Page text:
Judge Draganchuk also had the opportunity to weigh in on another key issue in many COVID-19 business interruption coverage battles: whether a standard exclusion in many policies for losses stemming from any "virus, bacterium or other microorganism" encompasses the novel coronavirus.
Gavrilides had argued the virus exclusion is "vague relative to business interruption claims caused by actions of civil authority to protect public health and welfare." The restaurant owner further contended that the exclusion is inapplicable to its losses because they were actually caused by Whitmer's executive orders limiting restaurant operations and not COVID-19 itself.
Judge Draganchuk was unconvinced, saying Gavrilides failed to sufficiently explain how the exclusion was ambiguous or vague as applied to the facts of the case.
In addition, she said that Gavrilides' argument that its financial losses actually stemmed from the stay-at-home orders runs into another exclusion in the Michigan Insurance policy for losses caused by the "acts or decisions" of any "governmental body." There is an exception to that exclusion for government acts that result in covered direct physical loss or damage, but that did not happen here, Judge Draganchuk said.
According to Tittmann Weix LLP partner Raymond Tittmann, Judge Draganchuk's holdings will be a blow to some policyholders' efforts to dodge the virus exclusion by making arguments similar to Gavrilides'.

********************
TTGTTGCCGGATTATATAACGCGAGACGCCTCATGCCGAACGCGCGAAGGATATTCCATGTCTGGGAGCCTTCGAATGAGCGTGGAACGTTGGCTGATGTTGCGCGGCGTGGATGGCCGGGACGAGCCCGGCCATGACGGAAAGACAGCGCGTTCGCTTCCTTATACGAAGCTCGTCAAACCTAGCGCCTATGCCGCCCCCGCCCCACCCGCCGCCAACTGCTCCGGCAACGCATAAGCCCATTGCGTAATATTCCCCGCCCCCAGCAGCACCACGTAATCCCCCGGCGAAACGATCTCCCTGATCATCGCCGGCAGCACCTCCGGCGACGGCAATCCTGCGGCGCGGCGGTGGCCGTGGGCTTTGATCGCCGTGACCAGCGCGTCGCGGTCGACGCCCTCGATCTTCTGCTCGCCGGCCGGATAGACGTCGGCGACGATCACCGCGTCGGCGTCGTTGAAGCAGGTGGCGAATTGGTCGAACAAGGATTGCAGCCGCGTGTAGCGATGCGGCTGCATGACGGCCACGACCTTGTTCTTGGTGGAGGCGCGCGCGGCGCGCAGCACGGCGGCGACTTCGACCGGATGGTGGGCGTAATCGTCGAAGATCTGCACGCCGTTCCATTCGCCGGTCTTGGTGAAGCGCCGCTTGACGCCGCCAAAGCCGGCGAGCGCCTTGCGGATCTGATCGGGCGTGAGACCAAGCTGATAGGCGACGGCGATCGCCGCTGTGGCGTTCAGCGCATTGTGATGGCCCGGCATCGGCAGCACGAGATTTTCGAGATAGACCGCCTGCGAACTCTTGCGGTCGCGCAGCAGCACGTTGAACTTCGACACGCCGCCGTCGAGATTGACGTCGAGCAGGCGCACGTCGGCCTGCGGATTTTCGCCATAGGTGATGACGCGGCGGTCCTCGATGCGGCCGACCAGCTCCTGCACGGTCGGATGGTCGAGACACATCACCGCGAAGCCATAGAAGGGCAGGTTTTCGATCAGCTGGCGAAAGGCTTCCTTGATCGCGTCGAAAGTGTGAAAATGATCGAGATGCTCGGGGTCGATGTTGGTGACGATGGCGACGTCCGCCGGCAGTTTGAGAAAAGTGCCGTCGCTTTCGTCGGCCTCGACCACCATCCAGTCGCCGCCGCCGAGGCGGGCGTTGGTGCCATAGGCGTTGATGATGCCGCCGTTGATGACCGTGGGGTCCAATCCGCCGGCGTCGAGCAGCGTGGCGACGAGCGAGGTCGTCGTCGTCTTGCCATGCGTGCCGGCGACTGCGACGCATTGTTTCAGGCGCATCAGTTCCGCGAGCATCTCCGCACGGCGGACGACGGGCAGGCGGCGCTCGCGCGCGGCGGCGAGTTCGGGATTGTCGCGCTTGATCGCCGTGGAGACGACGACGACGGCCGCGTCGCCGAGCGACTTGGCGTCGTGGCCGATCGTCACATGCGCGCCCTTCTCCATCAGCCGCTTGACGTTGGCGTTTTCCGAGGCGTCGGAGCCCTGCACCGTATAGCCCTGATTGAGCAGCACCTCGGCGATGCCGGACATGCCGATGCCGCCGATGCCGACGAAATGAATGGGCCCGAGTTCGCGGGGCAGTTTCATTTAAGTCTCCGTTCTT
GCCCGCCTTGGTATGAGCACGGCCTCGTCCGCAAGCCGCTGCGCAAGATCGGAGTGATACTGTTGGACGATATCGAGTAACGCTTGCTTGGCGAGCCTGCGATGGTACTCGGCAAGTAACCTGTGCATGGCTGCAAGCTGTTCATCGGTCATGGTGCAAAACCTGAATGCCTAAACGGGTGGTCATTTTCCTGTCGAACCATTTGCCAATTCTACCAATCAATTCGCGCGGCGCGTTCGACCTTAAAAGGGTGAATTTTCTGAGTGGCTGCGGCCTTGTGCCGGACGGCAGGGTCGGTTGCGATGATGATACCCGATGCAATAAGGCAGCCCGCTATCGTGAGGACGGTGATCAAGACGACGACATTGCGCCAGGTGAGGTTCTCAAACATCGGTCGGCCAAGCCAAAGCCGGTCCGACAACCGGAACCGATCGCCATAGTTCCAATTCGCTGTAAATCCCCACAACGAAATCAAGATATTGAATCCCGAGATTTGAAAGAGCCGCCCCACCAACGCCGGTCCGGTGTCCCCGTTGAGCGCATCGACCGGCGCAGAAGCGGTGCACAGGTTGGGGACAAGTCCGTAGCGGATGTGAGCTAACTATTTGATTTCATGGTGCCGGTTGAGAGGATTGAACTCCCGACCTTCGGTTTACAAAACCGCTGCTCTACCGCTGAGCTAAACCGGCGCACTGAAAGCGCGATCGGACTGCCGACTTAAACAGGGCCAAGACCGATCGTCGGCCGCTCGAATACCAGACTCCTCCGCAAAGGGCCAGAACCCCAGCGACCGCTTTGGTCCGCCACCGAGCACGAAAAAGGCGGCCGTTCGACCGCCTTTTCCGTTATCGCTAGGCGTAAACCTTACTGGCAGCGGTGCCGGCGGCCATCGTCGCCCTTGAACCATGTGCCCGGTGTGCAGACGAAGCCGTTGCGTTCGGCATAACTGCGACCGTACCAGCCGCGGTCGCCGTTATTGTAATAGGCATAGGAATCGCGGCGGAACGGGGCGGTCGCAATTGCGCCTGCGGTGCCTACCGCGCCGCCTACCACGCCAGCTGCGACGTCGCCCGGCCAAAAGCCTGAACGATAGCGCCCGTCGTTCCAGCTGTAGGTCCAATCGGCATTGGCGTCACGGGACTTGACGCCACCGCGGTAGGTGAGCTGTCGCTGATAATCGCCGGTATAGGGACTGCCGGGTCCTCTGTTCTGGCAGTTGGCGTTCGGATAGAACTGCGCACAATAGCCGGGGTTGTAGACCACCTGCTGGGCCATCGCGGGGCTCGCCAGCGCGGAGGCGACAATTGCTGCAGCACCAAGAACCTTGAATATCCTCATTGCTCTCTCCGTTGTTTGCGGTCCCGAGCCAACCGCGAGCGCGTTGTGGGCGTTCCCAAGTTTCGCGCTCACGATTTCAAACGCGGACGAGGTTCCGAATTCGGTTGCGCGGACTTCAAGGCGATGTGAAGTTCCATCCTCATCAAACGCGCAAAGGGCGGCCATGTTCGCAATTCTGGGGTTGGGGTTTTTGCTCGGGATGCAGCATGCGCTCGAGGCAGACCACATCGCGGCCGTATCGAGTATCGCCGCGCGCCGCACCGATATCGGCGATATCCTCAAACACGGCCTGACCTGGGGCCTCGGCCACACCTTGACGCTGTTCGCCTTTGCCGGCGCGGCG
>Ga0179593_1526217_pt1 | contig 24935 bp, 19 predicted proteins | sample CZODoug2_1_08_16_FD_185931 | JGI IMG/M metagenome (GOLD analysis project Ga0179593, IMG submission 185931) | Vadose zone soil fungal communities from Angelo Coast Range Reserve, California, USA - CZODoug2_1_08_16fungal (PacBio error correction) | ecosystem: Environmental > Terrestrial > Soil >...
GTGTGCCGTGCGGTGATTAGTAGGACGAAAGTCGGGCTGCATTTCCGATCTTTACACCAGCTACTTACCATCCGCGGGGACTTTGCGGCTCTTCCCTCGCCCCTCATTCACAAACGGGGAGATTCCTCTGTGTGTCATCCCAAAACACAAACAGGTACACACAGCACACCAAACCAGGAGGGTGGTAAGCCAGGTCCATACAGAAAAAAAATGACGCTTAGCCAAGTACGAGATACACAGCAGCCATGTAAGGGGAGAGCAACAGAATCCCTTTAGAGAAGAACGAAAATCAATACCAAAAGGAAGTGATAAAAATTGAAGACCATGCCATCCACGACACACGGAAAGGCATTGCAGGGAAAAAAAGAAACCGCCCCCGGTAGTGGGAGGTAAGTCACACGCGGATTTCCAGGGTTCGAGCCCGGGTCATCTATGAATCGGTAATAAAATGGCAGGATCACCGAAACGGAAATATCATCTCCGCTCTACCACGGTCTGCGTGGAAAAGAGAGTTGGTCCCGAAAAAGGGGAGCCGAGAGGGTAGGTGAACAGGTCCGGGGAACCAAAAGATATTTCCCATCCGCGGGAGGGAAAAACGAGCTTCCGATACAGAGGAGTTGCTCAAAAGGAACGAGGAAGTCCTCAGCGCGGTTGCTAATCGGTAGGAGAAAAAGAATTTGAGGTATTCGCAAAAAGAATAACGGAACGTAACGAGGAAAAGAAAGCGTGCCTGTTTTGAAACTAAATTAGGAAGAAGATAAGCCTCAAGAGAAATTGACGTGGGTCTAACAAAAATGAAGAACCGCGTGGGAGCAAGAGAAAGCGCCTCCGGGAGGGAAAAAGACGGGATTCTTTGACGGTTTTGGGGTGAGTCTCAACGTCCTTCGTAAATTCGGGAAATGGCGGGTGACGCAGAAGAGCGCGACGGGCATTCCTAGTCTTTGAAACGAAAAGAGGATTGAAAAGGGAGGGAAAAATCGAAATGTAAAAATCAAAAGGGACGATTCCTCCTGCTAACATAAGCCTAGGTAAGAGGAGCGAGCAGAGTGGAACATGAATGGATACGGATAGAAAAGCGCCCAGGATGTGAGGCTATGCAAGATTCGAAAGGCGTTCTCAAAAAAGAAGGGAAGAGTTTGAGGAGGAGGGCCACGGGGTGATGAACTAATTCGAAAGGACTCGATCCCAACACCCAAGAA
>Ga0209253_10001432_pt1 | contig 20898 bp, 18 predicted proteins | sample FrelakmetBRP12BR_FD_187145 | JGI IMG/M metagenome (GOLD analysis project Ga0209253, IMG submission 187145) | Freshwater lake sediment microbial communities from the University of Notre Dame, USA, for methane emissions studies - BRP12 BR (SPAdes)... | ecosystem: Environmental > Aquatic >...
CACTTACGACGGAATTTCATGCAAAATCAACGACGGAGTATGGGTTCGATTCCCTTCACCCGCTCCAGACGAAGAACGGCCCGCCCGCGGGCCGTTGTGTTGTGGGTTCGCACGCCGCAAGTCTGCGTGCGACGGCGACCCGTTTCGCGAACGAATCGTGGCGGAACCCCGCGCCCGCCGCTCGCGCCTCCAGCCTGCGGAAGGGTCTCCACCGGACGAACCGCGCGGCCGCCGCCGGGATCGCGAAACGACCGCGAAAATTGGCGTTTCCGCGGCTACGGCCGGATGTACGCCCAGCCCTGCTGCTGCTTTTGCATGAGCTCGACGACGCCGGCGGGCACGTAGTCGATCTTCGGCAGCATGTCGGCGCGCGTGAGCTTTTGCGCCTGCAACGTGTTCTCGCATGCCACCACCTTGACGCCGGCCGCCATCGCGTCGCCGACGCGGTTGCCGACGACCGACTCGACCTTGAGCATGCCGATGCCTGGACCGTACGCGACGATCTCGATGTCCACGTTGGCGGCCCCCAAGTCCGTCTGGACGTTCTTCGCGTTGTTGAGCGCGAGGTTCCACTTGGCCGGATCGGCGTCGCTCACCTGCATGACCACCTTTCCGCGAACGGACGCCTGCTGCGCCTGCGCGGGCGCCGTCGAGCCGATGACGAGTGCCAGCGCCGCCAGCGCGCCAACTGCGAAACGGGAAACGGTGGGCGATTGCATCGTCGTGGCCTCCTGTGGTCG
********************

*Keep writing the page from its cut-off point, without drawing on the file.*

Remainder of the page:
"Her analysis on the interplay between the virus exclusion and the government acts exclusion defeats the creative efforts we have seen to plead around the virus exclusion," Tittmann said.
However, McKool Smith's Cohen pointed out that policyholders in other cases have asserted numerous other arguments as to why the standard virus exclusion is inapplicable.
For example, one Pennsylvania restaurant has posited that, under the doctrine of "regulatory estoppel," the exclusion is void because the insurance industry misrepresented to state regulators that the clause — which dates back to 2006 — would not significantly narrow coverage. The regulatory estoppel argument and others may gain traction as other COVID-19 coverage cases move forward, Cohen said.
But attorneys who represent insurance companies said all the arguments regarding the virus exclusion may prove to be a sideshow if other courts follow Judge Draganchuk's lead and hold that policyholders must show tangible damage to their properties to meet the threshold requirement of direct physical loss or damage.
"The more courts that rule this way — which I believe is the correct way — the more of an uphill battle these policyholders' lawsuits will be," Savett said.
Gavrilides is represented by Matthew J. Heos of The Nichols Law Firm PLLC.
Michigan Insurance is represented by Henry S. Emrich, James Bradley and Drew W. Broaddus of Secrest Wardle.
The case is Gavrilides Management Co. LLC v. Michigan Insurance Co., case number 20-258-CB-C30, in the Circuit Court of the County of Ingham, Michigan.
--Editing by Philip Shea and Brian Baresch.